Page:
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Tim Lincecum does hilarious Hunter Pence impression (Video)

Tim-Lincecum-Hunter-Pence-impressionThe San Francisco Giants held their 2013 Fan Fest over the weekend, and as expected the World Series champions seemed to enjoy answering many of the questions they were asked. At one point, Tim Lincecum was asked to do his impression of Hunter Pence, which was captured on the Giants World Series DVD and became an instant hit.

Lincecum was shy at first and said he didn’t want to embarrass himself, but after Pence stood up and did his best impression of Lincecum’s wind-up the right-hander had no choice but to fire back. And as any Pence fan will tell you, Timmy’s impersonation is spot-on.

Lincecum could give batting stance guy a run for his money with impersonating Pence, but he probably wouldn’t be able to outdo him with analyst impressions. Here’s a video that shows part of Pence’s stance and gives you an idea of what Lincecum was trying to accomplish:

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Hunter Pence speech credited for Giants’ turnaround

Long before the Giants were a dominant postseason force reeling off 3 straight wins in the NLDS, and seven straight wins to capture the World Series, San Francisco was about to make an early postseason exit. That’s when outfielder Hunter Pence, who was acquired from the Phillies at the trade deadline, stepped up with an impromptu speech that shocked — and motivated — his teammates.

According to reliever Jeremy Affeldt, Pence got “loud” and “crazy” and delivered a terrifying pregame speech typically reserved for the likes of Ray Lewis.

Manager Bruce Bochy called it a “powerful” speech that came “from the heart.”

Third base coach Tim Flannery described Pence’s speech this way on his band’s Facebook page:

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Hunter Pence’s broken bat sold for $400, and is named ‘Fryer’ (Update)

Two days after Hunter Pence delivered a key double to help the San Francisco Giants beat the St. Louis Cardinals in Game 7 of the NLCS, his legendary broken bat is still a popular topic of conversation.

Pence’s bat splintered during a third-inning double he hit off Joe Kelly to drive in three runs. The slow-motion replay showed that the ball actually hit off Pence’s bat three times, which is what gave it the odd spin to curve away from Cardinals shortstop Pete Kozma.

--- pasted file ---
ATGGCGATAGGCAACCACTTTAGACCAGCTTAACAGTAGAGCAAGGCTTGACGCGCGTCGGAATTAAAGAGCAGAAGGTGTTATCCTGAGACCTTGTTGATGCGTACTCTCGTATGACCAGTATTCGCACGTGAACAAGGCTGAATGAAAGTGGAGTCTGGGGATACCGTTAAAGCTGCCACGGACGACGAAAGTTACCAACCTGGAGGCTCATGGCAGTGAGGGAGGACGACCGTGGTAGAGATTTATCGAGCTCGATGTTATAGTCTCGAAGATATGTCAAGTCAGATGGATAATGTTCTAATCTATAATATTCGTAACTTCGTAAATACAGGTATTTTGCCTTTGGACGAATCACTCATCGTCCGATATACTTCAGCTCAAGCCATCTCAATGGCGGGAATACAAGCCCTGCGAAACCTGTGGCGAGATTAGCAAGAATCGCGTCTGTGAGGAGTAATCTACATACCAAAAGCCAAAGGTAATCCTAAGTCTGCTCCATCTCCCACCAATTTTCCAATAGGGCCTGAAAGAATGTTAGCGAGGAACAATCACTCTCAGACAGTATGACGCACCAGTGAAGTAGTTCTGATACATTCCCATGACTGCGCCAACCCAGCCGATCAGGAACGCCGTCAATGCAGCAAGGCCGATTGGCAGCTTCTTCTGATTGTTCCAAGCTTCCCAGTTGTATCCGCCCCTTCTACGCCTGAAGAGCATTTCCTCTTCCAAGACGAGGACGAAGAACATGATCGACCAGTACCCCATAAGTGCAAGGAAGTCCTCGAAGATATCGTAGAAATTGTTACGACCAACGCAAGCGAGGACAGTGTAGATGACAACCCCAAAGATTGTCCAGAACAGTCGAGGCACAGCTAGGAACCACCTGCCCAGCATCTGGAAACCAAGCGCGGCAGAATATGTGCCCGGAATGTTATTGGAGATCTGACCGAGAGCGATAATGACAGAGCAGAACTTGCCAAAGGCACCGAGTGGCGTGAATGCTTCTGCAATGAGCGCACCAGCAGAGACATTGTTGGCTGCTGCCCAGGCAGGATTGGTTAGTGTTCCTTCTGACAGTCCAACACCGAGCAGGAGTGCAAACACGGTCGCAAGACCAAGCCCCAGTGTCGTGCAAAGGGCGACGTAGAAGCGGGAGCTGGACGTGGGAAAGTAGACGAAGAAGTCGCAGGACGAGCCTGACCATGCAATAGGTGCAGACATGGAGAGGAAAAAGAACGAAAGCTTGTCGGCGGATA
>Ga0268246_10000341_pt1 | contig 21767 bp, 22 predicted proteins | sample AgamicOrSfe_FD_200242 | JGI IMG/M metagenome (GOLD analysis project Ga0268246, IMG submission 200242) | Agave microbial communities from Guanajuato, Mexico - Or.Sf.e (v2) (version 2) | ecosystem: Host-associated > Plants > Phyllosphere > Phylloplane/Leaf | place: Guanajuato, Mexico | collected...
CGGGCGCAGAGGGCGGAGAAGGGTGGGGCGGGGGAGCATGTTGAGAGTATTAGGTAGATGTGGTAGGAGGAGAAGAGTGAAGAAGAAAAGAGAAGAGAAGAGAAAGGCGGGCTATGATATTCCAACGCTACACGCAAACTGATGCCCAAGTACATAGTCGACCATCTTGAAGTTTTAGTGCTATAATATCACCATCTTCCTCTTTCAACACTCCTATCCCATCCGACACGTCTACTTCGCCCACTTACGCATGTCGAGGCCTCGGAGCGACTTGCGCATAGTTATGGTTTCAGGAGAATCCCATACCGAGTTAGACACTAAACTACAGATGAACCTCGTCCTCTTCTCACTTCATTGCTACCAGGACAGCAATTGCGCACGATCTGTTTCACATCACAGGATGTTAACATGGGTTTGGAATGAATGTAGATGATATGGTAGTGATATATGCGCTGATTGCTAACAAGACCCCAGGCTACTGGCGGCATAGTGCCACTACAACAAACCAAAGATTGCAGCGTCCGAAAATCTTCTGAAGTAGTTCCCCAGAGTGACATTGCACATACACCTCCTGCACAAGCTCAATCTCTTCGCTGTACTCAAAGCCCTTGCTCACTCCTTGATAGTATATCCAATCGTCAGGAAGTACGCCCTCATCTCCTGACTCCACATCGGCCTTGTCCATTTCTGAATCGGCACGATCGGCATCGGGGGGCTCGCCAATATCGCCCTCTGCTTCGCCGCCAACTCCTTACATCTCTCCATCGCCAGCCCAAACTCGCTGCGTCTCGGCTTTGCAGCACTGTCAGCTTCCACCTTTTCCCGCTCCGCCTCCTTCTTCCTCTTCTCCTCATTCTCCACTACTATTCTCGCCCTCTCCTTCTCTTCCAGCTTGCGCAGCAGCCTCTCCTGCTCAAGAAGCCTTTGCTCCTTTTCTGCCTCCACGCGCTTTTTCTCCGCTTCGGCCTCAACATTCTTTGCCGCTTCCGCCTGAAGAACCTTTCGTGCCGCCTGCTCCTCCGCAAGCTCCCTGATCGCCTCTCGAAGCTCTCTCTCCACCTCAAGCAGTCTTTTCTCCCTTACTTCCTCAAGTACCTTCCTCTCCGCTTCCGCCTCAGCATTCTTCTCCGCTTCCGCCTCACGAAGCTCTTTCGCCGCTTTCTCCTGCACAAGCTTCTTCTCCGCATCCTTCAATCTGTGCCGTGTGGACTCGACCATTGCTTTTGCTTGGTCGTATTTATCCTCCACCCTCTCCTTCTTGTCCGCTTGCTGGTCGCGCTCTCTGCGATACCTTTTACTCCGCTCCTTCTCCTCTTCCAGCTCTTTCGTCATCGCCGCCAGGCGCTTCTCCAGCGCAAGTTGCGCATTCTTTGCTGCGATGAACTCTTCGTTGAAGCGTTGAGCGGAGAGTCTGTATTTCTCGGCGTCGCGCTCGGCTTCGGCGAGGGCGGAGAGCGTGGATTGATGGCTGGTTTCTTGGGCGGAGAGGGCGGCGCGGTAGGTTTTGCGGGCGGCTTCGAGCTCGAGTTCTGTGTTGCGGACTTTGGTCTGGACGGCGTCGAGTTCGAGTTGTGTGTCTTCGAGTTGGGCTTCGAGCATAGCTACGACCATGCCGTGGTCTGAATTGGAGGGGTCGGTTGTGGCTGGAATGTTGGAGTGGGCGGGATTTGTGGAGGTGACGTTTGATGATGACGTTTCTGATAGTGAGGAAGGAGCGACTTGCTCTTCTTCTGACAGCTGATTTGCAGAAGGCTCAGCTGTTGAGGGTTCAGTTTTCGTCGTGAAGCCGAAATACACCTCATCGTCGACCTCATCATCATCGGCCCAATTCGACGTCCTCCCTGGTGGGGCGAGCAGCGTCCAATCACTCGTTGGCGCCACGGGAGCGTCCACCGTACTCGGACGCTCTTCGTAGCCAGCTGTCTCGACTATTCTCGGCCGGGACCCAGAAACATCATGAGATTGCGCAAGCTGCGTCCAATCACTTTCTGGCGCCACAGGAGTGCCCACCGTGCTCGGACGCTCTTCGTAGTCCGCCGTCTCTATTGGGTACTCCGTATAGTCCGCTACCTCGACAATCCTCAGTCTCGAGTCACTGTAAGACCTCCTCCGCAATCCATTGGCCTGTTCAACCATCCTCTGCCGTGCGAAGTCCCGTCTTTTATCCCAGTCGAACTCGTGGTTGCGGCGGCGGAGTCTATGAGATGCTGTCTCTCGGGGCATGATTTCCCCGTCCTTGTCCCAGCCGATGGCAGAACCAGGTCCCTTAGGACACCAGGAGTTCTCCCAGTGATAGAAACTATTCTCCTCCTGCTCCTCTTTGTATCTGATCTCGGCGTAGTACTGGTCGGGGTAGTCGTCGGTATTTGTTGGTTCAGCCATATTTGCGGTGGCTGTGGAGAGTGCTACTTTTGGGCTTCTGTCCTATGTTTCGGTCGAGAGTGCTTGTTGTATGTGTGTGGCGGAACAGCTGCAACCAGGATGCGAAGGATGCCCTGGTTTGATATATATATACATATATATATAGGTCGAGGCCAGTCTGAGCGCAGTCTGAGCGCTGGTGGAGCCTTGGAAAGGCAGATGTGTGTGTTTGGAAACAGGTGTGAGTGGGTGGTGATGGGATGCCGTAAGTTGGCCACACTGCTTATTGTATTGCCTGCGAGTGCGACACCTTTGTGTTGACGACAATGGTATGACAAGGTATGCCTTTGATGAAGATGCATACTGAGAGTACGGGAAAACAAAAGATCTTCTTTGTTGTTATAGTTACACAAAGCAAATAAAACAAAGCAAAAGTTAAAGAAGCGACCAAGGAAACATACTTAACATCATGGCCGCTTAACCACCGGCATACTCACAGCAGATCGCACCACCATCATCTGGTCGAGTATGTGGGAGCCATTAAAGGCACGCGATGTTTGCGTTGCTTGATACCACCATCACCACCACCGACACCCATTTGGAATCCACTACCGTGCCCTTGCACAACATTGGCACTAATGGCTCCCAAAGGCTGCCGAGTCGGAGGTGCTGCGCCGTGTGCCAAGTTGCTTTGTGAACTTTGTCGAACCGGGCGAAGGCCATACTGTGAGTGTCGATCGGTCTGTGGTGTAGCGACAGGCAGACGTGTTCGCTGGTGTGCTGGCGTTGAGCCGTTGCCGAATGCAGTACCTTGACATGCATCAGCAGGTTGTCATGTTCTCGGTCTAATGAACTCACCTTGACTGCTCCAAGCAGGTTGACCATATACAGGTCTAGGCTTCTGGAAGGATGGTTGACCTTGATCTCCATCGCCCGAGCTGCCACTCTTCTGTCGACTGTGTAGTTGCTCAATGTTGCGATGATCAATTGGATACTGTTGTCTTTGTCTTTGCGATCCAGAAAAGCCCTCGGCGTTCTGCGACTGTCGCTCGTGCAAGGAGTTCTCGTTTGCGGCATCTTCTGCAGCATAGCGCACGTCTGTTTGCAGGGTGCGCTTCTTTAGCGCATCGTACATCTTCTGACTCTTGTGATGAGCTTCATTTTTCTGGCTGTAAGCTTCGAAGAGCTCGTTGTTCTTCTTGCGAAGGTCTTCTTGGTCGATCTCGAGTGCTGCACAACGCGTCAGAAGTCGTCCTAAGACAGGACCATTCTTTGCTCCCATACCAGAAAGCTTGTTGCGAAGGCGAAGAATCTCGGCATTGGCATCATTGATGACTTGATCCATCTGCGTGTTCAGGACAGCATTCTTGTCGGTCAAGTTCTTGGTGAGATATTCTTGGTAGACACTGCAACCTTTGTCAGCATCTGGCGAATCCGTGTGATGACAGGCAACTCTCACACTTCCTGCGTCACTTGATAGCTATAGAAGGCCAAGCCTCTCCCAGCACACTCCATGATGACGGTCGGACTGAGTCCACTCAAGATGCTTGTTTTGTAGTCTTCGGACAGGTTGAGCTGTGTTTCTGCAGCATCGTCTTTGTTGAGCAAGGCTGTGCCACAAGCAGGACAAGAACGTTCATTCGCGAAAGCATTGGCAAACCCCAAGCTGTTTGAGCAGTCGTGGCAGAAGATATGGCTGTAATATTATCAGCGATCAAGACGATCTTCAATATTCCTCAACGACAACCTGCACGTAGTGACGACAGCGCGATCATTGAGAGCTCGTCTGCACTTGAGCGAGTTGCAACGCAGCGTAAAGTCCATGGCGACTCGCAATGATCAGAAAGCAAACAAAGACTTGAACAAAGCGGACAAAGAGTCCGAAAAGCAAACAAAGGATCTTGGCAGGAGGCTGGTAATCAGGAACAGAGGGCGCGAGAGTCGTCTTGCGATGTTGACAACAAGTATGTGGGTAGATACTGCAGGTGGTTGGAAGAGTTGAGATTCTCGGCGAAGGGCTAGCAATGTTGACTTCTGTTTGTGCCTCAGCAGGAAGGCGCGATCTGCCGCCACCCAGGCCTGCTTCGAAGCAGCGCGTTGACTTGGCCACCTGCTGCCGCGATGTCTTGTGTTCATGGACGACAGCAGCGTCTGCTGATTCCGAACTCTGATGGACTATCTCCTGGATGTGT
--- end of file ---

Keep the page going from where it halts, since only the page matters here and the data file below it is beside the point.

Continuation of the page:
The broken bat will likely be remembered in Giants history similar to the way Curt Schilling’s bloody sock is a prop strongly associated with the Boston Red Sox’s postseason run in 2004. Such a valuable piece of memorabilia must have cost thousands of dollars, right? Wrong.

CSN Bay Area’s Andrew Baggarly reports that Hunter Pence’s broken bat sold for a mere $400 on Monday night. In an apparent oversight, the bat ended up at the “From the Clubhouse” game-used merchandise stall behind Section 119 at AT&T Park, Baggarly reports.

Some lucky fan made out with a great souvenir for not too much money relative to the item’s value.

Pence also revealed that the bat that was broken in Game 7 is named “Fryer.”

“I name all my bats,” Pence told reporters on Tuesday. “Whatever word comes to mind, I write it on them.”

RIP, Fryer. Giants fans are certainly hoping his next bat will bring him as much success.

UPDATE: The fan who purchased the bat gave it back to Pence in exchange for an autographed bat. The team also gave him tickets for a luxury suite for Game 1 of the World Series.

The fan purchased the ball Pence hit (for $150) along with the broken bat, so at least he still has one collectible item from the historic event.

Hunter Pence hit the ball three times on bizarre broken-bat double (Video)

The San Francisco Giants beat the St. Louis Cardinals 9-0 in Game 7 of the NLCS to advance to the World Series, but they really broke the game open early thanks to a strange play in the third. Right fielder Hunter Pence hit a ball that twisted and turned so much it was befitting of the quirky player he is.

Pence swung at the first pitch from reliever Joe Kelly with the bases loaded and broke his bat on a 94mph fastball. After the initial contact, FOX’s 3000 frames-per-second camera showed that the ball slid down his bat where he hit it a second time, and it slid down further where he hit it a third time. By that point, the ball was slapped away with so much spin, it started tailing and curved away from Cardinals shortstop Pete Kozma.